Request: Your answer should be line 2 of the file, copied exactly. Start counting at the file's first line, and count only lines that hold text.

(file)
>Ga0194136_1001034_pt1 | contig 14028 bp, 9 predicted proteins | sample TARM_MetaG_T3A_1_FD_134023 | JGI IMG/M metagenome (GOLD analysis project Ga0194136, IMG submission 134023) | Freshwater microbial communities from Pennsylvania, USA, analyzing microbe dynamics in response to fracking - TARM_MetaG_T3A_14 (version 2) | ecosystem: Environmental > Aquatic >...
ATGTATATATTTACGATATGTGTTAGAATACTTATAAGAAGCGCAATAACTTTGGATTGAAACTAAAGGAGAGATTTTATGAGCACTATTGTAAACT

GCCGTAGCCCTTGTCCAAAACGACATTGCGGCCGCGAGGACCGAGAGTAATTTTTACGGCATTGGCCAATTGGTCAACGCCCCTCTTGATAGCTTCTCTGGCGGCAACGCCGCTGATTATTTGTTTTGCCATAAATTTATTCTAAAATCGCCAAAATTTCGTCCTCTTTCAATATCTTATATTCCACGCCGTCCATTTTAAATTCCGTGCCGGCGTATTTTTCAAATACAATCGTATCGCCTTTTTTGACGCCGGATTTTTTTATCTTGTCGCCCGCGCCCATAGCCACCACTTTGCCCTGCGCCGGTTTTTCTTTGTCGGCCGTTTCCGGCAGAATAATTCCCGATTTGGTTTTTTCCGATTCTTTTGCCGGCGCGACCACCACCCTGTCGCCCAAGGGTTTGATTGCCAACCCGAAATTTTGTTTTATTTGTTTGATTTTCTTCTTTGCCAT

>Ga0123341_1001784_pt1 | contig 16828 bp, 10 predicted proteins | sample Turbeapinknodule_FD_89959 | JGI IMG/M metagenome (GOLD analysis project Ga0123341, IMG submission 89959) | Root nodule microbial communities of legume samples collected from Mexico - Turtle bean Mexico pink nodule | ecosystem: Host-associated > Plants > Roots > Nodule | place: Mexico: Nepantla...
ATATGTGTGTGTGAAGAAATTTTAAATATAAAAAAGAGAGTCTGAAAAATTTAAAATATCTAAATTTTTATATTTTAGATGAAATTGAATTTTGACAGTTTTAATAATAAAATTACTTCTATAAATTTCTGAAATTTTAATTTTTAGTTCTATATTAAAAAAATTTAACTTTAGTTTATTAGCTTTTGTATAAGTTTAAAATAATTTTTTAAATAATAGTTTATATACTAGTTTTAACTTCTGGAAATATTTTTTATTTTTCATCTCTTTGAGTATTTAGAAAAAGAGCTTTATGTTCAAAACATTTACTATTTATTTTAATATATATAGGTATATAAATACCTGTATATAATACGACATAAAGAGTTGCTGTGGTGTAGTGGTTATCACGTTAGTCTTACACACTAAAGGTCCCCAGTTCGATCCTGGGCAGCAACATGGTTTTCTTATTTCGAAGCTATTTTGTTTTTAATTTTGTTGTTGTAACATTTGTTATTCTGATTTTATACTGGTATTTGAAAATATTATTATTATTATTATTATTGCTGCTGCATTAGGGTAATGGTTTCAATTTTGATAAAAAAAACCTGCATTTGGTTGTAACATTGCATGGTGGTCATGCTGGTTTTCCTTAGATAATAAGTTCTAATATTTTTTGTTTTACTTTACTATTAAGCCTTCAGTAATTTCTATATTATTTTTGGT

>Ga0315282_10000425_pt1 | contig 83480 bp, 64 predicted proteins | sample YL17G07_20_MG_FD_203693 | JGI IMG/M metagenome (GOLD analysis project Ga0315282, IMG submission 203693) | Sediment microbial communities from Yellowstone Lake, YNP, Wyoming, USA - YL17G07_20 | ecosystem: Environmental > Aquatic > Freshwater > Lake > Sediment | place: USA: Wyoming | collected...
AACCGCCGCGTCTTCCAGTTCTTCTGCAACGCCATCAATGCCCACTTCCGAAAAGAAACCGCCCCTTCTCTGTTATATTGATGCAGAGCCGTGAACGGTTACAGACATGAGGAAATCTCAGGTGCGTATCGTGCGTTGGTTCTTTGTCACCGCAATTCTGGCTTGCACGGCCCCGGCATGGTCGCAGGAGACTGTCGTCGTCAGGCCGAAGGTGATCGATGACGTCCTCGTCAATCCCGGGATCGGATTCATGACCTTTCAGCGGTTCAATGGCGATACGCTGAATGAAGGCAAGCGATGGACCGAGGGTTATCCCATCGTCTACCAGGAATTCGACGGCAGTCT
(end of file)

ATGTATATATTTACGATATGTGTTAGAATACTTATAAGAAGCGCAATAACTTTGGATTGAAACTAAAGGAGAGATTTTATGAGCACTATTGTAAACT